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Author Topic: Question about Ventilation/Upper Entrance in Winter  (Read 3177 times)
Bill the Beekeeper
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« on: October 15, 2004, 12:14:18 PM »

I have heard that ventilating the top of the hive is very important, but have read lots of different methods for doing this.  

So I am conducting a poll of users of this forum:

What type of upper ventilation method do you use for your hives AND WHY?

Here are a couple methods that I've read about:

- Upper Entrance hole cut in top super

- Raising the top cover or inner cover by sticking something to prop it open - stick, bottle cap, sofa tack, etc...


And please indicate whether you are ventilating over winter as well as in the summer.
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Bill the Beekeeper
buzz
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« Reply #1 on: October 15, 2004, 03:35:50 PM »

I plan on raising the cover, but I also cut a part out of the side of the inner cover. In summer i will just have the part out of the inner cover, and not raise it
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Scott
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Beth Kirkley
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« Reply #2 on: October 15, 2004, 03:50:13 PM »

I'll ventilate all winter with a 1" space down the middle of the inner cover. The lid also has screened ventilation holes.

Beth
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leominsterbeeman
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« Reply #3 on: October 15, 2004, 04:38:33 PM »

I am planning on putting on an upper entrace shim on of the upper brood chamber.   Shim is know as a George Imire shim from brushy mountain.
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Robo
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« Reply #4 on: October 15, 2004, 10:19:15 PM »

For summer ventilation I use a screened bottom board and a inner cover with two openings perpendicular to the frames.  Having the holes perpendicular allows for better air flow up thru the frames.  The traditional Langstroth inner cover has the hole parallel with the frames and only provides staight air flow between the center 2 frames.  On top of the inner cover I put a ventilation box with screen openings.  This way they get good air flow thru the hive without having an upper entrance, so they don't bring pollen into the honey supers.


        click image for larger view

For winter, I insert the tray into the screened bottom board to close it off and remove the alighting board.  I also replace the inner cover with a sugar board that has an upper entrance in it.  On top of the sugar board goes the ventilation box with a piece of rigid insulation inside. The hive is wrapped with tar paper and the upper entrance is cut thru.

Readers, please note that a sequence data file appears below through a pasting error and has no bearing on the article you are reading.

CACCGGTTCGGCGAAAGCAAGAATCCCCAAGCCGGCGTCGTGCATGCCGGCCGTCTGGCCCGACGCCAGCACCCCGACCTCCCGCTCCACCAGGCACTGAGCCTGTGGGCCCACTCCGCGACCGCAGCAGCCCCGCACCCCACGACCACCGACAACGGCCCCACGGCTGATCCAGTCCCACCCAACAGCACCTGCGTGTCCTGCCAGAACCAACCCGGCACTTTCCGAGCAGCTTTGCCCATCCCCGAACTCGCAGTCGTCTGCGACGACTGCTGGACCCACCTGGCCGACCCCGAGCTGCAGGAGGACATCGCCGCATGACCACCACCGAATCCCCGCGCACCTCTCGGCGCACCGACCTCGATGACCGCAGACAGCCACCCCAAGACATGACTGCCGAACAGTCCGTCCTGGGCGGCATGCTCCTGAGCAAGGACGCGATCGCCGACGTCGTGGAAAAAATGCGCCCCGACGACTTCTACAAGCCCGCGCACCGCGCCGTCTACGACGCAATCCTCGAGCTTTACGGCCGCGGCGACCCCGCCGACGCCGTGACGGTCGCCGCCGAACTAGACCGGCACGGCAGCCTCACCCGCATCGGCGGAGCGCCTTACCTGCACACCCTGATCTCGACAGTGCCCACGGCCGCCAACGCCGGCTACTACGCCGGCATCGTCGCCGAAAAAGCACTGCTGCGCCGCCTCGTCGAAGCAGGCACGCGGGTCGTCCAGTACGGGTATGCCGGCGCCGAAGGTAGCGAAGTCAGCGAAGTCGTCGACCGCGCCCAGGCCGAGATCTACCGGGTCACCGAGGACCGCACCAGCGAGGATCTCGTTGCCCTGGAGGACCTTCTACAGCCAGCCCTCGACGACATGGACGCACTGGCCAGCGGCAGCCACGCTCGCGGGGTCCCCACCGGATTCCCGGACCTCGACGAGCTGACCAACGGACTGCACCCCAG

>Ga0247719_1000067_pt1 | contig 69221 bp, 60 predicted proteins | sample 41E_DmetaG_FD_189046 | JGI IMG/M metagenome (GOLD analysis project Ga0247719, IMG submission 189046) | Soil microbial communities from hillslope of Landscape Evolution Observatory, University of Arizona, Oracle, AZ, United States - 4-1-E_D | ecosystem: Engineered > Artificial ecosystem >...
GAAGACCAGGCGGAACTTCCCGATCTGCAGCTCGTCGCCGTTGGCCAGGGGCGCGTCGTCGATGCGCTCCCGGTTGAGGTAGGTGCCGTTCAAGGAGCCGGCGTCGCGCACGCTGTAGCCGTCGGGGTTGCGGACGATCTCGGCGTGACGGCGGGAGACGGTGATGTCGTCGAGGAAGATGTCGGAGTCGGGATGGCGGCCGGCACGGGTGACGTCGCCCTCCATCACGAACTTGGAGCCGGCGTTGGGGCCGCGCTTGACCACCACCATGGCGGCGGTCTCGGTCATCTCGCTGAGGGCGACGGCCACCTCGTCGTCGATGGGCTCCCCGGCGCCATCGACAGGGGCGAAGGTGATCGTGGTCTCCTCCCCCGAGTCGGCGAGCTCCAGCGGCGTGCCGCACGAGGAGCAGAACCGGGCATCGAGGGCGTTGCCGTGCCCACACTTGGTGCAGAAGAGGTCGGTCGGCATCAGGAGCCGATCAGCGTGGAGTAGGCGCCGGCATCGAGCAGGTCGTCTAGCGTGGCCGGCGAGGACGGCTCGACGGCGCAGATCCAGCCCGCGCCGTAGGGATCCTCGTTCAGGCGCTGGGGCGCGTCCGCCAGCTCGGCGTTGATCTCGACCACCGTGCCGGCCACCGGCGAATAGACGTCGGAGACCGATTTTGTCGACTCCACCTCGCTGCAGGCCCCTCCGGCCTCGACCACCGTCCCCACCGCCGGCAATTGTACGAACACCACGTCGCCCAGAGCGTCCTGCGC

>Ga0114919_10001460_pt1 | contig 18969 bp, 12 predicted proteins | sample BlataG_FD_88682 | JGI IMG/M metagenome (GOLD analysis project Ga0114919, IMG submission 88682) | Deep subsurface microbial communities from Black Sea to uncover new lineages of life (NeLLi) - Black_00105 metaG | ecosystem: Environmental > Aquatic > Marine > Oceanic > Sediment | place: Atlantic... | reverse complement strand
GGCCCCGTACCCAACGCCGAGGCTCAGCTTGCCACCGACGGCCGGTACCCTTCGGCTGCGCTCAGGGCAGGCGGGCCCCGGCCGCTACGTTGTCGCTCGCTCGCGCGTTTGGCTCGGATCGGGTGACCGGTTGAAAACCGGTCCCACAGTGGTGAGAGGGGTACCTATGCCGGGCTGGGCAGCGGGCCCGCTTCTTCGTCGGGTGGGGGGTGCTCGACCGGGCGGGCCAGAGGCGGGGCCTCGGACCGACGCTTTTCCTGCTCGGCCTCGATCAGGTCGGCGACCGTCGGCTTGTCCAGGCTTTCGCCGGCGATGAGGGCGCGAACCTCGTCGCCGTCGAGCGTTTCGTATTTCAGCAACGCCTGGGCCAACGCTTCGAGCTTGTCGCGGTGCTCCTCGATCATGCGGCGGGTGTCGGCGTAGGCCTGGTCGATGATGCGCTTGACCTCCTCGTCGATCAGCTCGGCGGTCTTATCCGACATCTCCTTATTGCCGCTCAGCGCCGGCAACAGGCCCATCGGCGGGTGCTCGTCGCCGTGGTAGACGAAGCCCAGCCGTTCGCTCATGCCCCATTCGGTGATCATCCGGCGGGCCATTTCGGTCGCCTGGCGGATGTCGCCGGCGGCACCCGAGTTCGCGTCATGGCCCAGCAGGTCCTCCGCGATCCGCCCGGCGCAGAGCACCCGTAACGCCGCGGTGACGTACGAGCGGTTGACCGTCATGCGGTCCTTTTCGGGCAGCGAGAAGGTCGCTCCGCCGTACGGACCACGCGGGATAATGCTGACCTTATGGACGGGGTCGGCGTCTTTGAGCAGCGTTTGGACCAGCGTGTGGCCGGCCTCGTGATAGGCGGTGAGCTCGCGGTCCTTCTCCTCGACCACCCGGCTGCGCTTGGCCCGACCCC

click image for larger view
« Last Edit: December 04, 2007, 02:57:56 PM by Robo » Logged

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Finman
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« Reply #5 on: December 22, 2004, 03:44:15 PM »

Quote from: Bill the Beekeeper
I have heard that ventilating the top of the hive is very important, but have read lots of different methods for doing this.  

- Upper Entrance hole cut in top super

- Raising the top cover or inner cover by sticking something to prop it open - stick, bottle cap, sofa tack, etc...


And please indicate whether you are ventilating over winter as well as in the summer.


At spring, when night are cold, it is good if ventilation is only through main entry. But if bees do the cleaning fliht through upper hole, you cannot close it any more. But you can do it almost littel finger size. If hive is too ventilated, chalk brood may attach easily.

I use "Upper Entrance hole" during summer in every two box. Every box is too much.

Bees ove to fly through holes, but first of all, holes are for biggest honey flow ventilation.  I deminish the main entrance if weather demands it.

I never lift the ceiling for ventilation. My hives are 150 km from me and I cannot run every time to help them.  They must care themself whole week or a month.

I use the lowest box as a porch.  Entrance is wide and ventilation is free.

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At winter the main entrance must be guite widden. Also it must be finger tip size upper hole, taht moisture comes out.

If you have grid bottom, then upper holes are closed.

Our winter last  5 -6 months that they cannot come out.
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Horns Pure Honey
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« Reply #6 on: December 22, 2004, 11:23:07 PM »

I like the hole drilled under the handels. The reason you want good ventalation in the winter is that the bees keep the hive warm, they want to keep the queen at 92 deg. F. All this heat makes condinsation (water droplets) on the inner cover wich drips down on the bees and kills them due to it is cold water. This can kill your wholl hive very quickly. bye
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Ryan Horn
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